Soon after buying their first single-family house on Garrison Street, the Perels decided to invest some of their savings in another property. They found a three-level rowhouse zoned for residential and commercial use in Columbia Heights, selling for $65,000. They could not get a bank loan because they had recently taken out a mortgage on their primary residence.

The owner of the Columbia Heights building, who was selling several properties on the block, agreed to finance it for them with a 15-year loan at 14 percent interest.

"I think maybe he thought we would not be able to pay it," Perel said. But, they bought the rowhouse outright in just eight years.

For the first year that the Perels owned the place, they tossed garbage, painted walls, repaired the water heater and changed windows. They did all the repairs that they could themselves.

"That's the way we make it," Perel said. Instead of paying someone, "we were doing our work and that is the result of the immigrant."

The building on Park Road became three units, with a store at street level and apartments in the basement and on the second level. The Perels were able to keep tenants in all three units despite drug trafficking on the block, Perel said.

Now the neighborhood is undergoing a resurgence. A block from Perel's rowhouse, a community development corporation and Grid Properties Inc. of New York are developing a 540,000-square-foot retail and entertainment complex. Target and Starbucks are expected to be among the stores there.

Perel said she would consider selling -- "If somebody comes and offers me good money." She thinks the property could be worth nearly $1 million soon, even though it was assessed at $225,230 in the District's latest evaluation A house about the same size as Perel's a few blocks away sold for more than half a million dollars. A condominium complex being built on the parcel across the street advertises starting prices in the mid-$300,000s.

She believes that the sale of the property will give her money to travel home to Spain more frequently and to fully fund her retirement, which she began last year after having both knees replaced. Perel now lives in a quiet Kensington neighborhood. Two years ago, she sold the house in Northwest for $560,000. She still owns the little condo that she bought for $38,000. It is now valued by the District at $381,490.

Doing It Yourself Pays Off

Celso F. Pajuelo lives in Leesburg, in a neighborhood with vistas of the rolling hills off to the west. It is the home he dreamed of, complete with a curving staircase off the foyer, a side-loading garage and hardwood floors. But back in 1978 when he stepped onto an airplane in Lima, Peru, bound for New York City, he never imagined he would live in a place like this.

"We came to this country with empty pockets and in debt," Pajuelo said. He and his wife, Gladys, owned only the clothes they had on. They left the rest behind for family members.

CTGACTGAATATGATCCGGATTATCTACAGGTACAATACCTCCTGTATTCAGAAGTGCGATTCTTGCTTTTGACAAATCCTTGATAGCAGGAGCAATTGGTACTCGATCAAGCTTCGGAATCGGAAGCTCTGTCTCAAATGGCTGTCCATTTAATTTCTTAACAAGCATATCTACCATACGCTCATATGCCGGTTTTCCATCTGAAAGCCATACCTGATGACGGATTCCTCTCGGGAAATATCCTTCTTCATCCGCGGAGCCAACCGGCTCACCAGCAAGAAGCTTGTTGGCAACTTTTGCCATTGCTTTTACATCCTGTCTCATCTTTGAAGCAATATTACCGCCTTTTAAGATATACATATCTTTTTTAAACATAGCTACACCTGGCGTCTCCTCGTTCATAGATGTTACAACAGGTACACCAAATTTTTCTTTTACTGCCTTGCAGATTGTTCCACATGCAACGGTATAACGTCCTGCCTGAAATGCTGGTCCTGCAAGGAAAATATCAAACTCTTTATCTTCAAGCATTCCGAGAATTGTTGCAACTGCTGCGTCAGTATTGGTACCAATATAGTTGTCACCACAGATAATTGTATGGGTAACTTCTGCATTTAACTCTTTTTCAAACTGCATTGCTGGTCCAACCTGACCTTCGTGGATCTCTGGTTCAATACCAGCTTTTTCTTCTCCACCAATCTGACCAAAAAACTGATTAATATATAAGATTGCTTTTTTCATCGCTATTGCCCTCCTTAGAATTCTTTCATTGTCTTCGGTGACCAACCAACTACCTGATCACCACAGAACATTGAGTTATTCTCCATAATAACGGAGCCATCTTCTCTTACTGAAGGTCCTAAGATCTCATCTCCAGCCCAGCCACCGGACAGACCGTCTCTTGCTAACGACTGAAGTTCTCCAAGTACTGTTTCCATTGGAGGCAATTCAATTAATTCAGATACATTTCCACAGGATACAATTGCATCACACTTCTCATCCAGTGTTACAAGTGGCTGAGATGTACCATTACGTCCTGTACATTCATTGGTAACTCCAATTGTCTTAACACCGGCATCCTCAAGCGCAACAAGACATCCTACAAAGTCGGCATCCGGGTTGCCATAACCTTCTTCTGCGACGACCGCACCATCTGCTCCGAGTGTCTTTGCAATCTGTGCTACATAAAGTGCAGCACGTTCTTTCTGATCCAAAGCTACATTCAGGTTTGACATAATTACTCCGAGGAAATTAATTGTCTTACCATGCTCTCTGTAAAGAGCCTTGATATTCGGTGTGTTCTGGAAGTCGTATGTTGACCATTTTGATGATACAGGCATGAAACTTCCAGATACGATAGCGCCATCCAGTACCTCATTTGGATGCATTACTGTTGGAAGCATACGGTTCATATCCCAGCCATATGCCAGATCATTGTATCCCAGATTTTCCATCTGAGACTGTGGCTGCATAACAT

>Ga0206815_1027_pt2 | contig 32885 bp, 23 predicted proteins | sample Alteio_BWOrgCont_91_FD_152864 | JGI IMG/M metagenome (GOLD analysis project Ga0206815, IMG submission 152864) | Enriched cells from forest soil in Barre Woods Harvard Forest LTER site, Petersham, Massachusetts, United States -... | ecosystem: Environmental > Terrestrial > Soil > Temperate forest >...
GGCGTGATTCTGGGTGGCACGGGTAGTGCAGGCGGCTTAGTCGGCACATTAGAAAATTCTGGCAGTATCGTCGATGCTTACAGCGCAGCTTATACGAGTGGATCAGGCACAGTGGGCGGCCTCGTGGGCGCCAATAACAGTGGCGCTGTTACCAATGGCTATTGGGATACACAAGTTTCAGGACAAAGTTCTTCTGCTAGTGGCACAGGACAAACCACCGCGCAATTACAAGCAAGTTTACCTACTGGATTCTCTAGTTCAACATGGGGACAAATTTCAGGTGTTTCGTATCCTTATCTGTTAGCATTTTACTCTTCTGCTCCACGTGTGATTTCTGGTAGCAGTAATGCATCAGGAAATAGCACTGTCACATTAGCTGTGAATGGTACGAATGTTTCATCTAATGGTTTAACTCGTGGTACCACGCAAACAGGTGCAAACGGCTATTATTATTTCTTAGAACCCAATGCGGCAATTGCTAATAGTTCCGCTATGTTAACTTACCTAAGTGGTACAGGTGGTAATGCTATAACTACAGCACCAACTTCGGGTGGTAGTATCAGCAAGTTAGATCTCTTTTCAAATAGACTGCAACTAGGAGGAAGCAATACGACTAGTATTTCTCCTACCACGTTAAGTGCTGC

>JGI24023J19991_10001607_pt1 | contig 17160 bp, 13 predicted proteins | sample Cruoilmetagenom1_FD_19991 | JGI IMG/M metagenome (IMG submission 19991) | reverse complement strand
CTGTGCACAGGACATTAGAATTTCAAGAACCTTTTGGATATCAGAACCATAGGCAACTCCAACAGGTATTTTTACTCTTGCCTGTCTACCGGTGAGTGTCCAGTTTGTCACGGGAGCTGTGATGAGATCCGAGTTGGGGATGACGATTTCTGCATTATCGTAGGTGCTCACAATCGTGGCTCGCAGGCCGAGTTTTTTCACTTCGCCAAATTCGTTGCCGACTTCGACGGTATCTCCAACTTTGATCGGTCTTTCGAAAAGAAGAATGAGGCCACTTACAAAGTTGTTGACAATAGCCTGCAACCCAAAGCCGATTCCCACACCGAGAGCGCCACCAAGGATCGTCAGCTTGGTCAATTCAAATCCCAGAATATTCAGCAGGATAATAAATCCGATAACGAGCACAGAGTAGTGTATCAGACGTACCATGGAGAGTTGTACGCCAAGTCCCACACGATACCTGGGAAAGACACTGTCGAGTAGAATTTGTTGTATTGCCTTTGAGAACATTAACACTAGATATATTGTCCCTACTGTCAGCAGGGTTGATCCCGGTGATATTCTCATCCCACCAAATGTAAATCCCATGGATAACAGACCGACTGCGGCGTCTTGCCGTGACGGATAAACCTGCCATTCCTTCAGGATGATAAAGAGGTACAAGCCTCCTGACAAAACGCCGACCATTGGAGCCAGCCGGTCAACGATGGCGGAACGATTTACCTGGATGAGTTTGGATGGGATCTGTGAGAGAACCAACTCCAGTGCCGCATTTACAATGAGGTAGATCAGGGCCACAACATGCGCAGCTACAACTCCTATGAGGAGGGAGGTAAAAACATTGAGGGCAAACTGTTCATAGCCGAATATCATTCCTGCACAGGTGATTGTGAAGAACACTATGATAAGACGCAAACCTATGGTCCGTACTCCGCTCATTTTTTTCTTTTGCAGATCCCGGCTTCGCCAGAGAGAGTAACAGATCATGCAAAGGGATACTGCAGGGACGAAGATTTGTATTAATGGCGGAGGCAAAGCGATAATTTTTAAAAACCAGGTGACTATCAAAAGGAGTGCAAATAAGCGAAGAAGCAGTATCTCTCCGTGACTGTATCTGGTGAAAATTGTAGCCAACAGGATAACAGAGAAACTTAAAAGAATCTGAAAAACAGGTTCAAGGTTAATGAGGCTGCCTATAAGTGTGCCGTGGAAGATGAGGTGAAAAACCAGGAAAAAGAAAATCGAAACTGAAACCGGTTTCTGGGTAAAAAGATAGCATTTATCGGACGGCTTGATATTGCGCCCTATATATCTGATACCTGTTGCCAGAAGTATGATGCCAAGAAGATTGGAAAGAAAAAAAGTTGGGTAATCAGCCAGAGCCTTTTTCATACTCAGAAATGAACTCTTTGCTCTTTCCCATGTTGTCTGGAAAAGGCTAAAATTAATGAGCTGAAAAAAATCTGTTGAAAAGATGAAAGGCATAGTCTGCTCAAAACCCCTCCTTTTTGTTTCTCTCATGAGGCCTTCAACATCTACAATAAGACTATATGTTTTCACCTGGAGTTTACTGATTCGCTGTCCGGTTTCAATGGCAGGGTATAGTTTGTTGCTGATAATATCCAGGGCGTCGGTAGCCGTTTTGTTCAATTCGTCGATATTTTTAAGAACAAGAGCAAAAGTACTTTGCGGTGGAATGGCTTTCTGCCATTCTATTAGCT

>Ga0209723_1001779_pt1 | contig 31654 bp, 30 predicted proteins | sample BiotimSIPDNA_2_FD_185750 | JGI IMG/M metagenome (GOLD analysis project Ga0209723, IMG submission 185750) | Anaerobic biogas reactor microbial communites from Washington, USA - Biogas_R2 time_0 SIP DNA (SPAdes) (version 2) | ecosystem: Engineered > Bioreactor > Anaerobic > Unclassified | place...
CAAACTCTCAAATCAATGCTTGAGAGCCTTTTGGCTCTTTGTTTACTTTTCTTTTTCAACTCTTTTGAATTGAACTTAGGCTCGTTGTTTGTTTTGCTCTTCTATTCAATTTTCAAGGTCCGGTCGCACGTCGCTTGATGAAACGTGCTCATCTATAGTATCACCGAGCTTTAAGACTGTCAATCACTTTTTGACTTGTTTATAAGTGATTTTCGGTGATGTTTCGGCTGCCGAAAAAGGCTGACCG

Pajuelo worked odd jobs and then spent 15 years as a juvenile justice officer in New York. In 1990, he and Gladys found a three-family house in Brooklyn for $200,000. At the time, it was a lot of money, but Pajuelo planned to pay his mortgage by moving his family into one level of the three-unit house and renting out the other two.

Still, his lack of credit history in the United States made it hard for him to find a mortgage, so he paid a mortgage broker to negotiate one. Eventually, a commercial bank offered him a 30-year loan with an 9.5 percent interest rate. Pajuelo put $75,000 down because he did not know that he could buy a home with less cash.

For nearly 20 years, Pajuelo thought no more about buying real estate. Then his family began driving to Northern Virginia often to visit Gladys's brother. On one such visit in 1996, they met a Venezuelan real estate agent who convinced the Pajuelos that the real estate market in the Washington region was hot. They decided to buy investment property in Sterling, and found a townhouse there for $153,000.

Pajuelo said around that time his family began complaining about his long hours working for New York City. They urged him to retire and move the family to Northern Virginia, where the pace of life was slower. He kept the Brooklyn house, but moved the family south. In 1999, the Pajuelos bought a five-bedroom house in western Fairfax County for $200,000. They sold it three years later for $385,000.

"I spent $20,000 on the house, and I made $185,000 more," Pajuelo said. "The houses was going up, up, up, up."

Along the way, Pajuelo started a cleaning company named after his wife, Gladys Cleaning Services. He began by cleaning houses and then won commercial contracts.

While looking for their next home, the Pajuelos drove through Ashburn, Sterling and Leesburg every day after cleaning offices. Pajuelo said he spent weeks looking and was interested in several houses but "some Realtors, because of my color, because of my race, turned their heads. They asked, 'Are you pre-approved? Can you pay the mortgage?' "

Pajuelo took offense. "I'm pre-approved. Don't worry about it," he would reply.

After weeks of looking, he bought his current house in Leesburg for $580,000. As they always have, the family packed their own boxes and moved the furniture to their new home. Pajuelo also finished the basement himself. "Do it yourself and save money," he said.

Pajuelo still owns the three-family house in Brooklyn. It's now worth $850,000, he said. And the townhouse in Sterling is worth $475,000.

"I never dreamed I would have so much equity," he said. "I work hard and my wife work hard for this house."

View all comments that have been posted about this article.

© 2006 The Washington Post Company